By David B. Kopel
Star Tribune (Minneapolis, MN), October 29, 1991, Metro Edition, p. 19A. More by Kopel on self-loading firearms.
Just one day after the recent massacre in Killeen, Texas, the U.S. House of Representatives rejected an "assault weapon" ban by a 70-vote margin. This seems outrageous to some, certainly odd to many. But when you consider the facts about Killeen, the House's "no" vote made good sense. Those same facts argue for a yes vote in Congress on a citizen self-defense measure soon to be introduced.
Murderer George Hennard used three weapons not subject to any control as "assault weapons": a pickup truck and two high-quality pistols. The madman drove through the front window of a cafeteria, then began spraying the crowd with gunfire. He was armed with a Glock 12 and a Ruger P-89. Both are excellent handguns, similar to the Colt .45 but less powerful; the Glock is carried by many police officers, the Ruger a favorite of target shooters. Neither is considered an "assault weapon."
The point is, Hennard didn't need a military-type firearm like the AK-47S or the Colt AR-15 H-Bar, the menacing sort of weapon Congress was asked to ban, in order to take 22 lives and then his own. His murder weapons, exactly like the semiautomatic rifles proposed for banning, were capable of firing one bullet with each pull of the trigger, no more, no less.
Indeed, Defense Department studies show that even an old-fashioned pump-action shotgun can fire just as fast as any semiautomatic rifle. This means that half the guns in any sporting goods store have a rate of fire equal to that of a semiautomatic AK-47S or the Killeen pistols. So banning "assault rifles" won't reduce criminals' firepower.
In Britain and France, citizen access to rifles of all types has been severely regulated for many decades. Are psychopaths in those countries deterred by the difficulty in acquiring any type of rifle, let alone an "assault rifle"? Unfortunately not. Mass murders over there tend to be committed with conventional hunting shotguns instead, and such shootings produce a victim fatality rate much higher than rifles or handguns. Wound ballistics expert Martin Fackler explains this irony - that a hunting gun can be more deadly in a killer's hands than a modern combat rifle - by noting that the latter are actually designed not to kill. They fire small bullets in order to wound the enemy, forcing his side to expend resources rescuing and caring for him. In contrast, as one surgery textbook observes, "Shotgun injuries at close range are as deadly as a cannon."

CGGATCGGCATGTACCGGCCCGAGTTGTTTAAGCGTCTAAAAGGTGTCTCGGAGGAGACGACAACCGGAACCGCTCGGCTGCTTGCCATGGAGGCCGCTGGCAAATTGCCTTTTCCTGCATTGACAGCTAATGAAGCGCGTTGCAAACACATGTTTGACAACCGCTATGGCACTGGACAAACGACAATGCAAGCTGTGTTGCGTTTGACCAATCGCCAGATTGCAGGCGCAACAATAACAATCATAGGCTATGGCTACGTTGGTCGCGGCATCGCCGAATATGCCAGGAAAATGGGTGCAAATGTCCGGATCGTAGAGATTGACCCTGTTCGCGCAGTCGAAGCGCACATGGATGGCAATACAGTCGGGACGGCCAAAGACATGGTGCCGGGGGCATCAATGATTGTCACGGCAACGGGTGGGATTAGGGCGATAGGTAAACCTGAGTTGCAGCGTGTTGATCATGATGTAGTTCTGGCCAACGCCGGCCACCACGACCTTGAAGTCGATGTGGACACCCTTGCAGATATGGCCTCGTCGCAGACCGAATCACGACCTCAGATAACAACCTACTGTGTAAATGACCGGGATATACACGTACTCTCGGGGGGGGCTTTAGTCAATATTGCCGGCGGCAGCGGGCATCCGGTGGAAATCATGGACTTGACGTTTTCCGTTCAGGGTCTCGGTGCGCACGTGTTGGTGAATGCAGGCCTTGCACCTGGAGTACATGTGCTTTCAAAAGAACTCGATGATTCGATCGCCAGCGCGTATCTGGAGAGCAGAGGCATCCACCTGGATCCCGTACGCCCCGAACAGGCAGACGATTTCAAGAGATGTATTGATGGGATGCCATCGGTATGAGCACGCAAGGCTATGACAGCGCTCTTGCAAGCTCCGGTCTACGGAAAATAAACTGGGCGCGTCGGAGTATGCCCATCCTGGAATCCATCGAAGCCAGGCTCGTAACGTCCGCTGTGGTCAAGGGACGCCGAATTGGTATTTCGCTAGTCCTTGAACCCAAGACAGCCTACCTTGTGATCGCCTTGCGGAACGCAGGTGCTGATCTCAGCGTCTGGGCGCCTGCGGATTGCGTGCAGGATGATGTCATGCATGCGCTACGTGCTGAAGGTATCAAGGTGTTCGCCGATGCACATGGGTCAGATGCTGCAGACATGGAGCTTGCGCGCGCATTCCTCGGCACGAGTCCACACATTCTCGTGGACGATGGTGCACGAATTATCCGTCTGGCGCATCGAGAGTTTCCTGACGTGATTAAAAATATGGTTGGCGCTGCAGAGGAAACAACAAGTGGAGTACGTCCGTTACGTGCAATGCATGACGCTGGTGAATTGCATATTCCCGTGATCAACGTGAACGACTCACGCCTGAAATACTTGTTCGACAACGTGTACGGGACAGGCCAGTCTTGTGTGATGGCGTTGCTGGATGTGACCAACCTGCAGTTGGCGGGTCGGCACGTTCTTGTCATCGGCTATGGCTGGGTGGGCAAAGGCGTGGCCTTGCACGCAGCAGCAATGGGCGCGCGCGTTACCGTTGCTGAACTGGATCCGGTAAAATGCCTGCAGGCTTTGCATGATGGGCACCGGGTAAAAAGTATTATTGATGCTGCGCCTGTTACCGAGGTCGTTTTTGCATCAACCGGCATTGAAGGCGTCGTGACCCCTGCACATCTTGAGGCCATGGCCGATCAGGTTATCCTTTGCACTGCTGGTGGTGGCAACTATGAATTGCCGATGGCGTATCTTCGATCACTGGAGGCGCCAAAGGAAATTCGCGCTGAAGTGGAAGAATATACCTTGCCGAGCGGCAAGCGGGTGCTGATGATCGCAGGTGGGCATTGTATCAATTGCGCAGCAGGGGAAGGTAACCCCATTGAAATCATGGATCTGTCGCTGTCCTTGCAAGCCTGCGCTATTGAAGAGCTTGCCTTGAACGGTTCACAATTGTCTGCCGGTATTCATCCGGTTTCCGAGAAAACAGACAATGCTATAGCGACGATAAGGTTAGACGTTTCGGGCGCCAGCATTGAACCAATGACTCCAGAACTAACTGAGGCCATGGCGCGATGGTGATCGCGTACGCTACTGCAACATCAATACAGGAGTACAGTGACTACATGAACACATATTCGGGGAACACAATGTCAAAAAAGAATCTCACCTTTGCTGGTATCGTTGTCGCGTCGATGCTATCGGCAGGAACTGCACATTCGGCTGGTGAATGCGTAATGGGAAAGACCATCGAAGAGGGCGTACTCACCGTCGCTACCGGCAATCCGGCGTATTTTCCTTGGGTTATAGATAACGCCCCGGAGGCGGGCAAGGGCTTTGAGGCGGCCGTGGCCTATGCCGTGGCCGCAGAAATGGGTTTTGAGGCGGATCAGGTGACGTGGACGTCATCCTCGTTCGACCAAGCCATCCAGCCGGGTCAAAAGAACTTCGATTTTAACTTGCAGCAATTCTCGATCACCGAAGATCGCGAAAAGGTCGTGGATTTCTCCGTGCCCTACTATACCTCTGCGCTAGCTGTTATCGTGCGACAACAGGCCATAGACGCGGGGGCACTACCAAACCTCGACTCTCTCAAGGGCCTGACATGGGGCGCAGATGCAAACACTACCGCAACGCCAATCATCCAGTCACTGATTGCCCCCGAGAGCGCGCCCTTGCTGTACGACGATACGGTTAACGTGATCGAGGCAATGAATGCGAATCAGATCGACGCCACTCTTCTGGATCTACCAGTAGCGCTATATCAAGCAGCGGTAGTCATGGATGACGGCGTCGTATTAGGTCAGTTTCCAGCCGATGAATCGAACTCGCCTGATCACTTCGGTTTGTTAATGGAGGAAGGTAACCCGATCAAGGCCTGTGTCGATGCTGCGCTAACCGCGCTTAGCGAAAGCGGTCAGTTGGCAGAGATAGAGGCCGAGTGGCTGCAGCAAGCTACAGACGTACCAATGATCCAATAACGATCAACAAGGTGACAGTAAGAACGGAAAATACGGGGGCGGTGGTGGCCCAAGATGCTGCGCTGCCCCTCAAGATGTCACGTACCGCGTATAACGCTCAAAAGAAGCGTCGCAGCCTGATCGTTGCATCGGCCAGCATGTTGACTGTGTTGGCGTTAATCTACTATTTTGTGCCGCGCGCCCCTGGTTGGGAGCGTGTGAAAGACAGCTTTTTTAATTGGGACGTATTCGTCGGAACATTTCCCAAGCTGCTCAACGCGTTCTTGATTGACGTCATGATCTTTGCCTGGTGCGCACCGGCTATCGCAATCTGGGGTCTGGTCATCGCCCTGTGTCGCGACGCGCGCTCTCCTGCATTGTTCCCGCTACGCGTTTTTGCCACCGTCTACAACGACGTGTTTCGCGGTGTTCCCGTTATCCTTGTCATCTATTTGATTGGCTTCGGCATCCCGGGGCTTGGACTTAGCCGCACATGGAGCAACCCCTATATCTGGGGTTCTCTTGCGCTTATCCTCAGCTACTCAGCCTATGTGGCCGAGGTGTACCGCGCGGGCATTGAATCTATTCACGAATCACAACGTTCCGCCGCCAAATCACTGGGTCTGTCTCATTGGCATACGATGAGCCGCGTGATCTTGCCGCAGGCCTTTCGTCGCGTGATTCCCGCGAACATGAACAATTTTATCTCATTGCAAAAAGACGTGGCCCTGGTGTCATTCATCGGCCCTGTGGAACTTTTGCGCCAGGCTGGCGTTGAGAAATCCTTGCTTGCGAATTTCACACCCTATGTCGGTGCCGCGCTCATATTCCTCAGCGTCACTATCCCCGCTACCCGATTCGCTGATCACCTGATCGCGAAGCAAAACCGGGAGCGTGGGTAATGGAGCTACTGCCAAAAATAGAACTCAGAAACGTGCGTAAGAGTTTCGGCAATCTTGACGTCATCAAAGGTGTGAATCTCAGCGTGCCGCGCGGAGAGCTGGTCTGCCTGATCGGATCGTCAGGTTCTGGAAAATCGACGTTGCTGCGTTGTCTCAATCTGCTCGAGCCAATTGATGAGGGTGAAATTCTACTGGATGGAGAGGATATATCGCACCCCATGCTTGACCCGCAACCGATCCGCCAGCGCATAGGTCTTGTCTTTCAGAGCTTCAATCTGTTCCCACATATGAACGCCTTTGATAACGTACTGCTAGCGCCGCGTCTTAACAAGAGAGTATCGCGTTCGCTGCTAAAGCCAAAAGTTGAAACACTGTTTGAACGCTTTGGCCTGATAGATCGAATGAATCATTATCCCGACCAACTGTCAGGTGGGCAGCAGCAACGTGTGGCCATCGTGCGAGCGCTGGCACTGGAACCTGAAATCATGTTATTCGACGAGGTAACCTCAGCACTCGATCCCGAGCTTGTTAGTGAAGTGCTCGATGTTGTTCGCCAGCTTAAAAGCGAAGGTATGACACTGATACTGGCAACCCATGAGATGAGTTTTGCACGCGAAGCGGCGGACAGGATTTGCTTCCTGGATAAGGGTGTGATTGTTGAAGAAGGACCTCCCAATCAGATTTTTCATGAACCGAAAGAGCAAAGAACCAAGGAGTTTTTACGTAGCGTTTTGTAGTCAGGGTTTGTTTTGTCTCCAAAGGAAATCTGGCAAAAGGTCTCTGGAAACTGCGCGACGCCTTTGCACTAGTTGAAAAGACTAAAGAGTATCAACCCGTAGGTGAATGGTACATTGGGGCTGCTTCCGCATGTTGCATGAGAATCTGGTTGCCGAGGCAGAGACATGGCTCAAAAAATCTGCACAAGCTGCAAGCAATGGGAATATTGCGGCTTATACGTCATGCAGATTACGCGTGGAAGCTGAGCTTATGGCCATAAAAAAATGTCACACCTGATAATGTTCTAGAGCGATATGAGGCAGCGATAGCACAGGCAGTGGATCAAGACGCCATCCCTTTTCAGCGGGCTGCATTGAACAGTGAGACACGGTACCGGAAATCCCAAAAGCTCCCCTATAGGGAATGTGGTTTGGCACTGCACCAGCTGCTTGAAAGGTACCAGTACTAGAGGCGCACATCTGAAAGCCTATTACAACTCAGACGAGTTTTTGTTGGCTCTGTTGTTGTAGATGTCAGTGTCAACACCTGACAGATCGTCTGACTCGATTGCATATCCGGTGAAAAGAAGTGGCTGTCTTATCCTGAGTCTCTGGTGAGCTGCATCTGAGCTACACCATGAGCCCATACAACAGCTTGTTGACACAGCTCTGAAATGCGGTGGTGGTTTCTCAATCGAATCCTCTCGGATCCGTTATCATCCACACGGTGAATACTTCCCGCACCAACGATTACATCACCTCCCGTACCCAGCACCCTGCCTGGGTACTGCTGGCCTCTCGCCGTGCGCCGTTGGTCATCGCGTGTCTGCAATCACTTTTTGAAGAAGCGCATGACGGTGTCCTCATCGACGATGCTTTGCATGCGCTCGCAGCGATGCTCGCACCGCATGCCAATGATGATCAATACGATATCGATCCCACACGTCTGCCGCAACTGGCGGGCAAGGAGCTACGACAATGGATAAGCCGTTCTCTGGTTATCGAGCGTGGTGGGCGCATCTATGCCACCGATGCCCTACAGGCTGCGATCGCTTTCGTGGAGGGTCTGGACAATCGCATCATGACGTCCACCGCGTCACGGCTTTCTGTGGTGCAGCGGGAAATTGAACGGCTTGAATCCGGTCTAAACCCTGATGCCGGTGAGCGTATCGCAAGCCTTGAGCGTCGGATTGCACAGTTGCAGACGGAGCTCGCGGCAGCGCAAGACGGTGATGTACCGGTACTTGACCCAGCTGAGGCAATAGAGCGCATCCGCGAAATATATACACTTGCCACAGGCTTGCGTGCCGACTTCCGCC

Regrettably, then, banning so-called "assault weapons" is not going to slow down the demented George Hennards of this world, as long as ordinary shotguns and pistols remain available.
However, some gun prohibitionists have suggested that Killeen also shows the need for a ban on larger-sized magazines, like the 17-round magazines that Hennard employed. Again the facts show that such a ban would have little effect. It's true that the cafeteria killer was able to keep firing until one magazine was empty, then easily switch to a fresh one. But changing a magazine takes about one second according to the Federal Bureau of Alcohol, Tobacco, and Firearms. Hennard ran through six of them in his rampage; no lives would have been saved if he had had to make a few more magazine switches.
George Hennard didn't stop killing people because changing magazines was too difficult, or because he was attacked by his conscience. He took cover in a restroom and then shot himself because police summoned from a nearby training session finally began shooting at him.
This brings us, at last, to the hard truth that gun prohibitionists are unwilling to face, but which Killeen's sheriff stated on national TV. If some of the restaurant patrons had been able to shoot back, Hennard could have been stopped much sooner.
Unfortunately, Texas, despite its Wild West image, has the most severe law in the country against carrying firearms. It is impossible in Texas for a licensed, trained citizen to obtain a permit to carry a firearm for self-defense. The Texas Legislature almost changed that law last spring, but the potentially life-saving reform was blocked by the gun prohibition lobby. Too bad for the people at Luby's Cafeteria.
Congress, having turned down a meaningless gun measure, should now enact a meaningful one - legislation creating a system to grant national carry permits to licensed citizens, after a background check. Florida implemented such a law in 1988, and despite the hysterical predictions of the anti-gun lobby, not a single licensed citizen has committed a gun crime. In fact, the Florida murder rate has fallen 6 percent since the law went into effect, while the national murder rate has risen 13 percent .
If a law allowing carefully-screened citizens to have the choice to defend themselves can save even one life, it's worth the effort. A law banning a few politically incorrect guns while exempting many equally deadly ones - and sending the public a false message of progress against crime - would have been an exercise in futility.
David Kopel is a gun policy expert with the Independence Institute in Denver.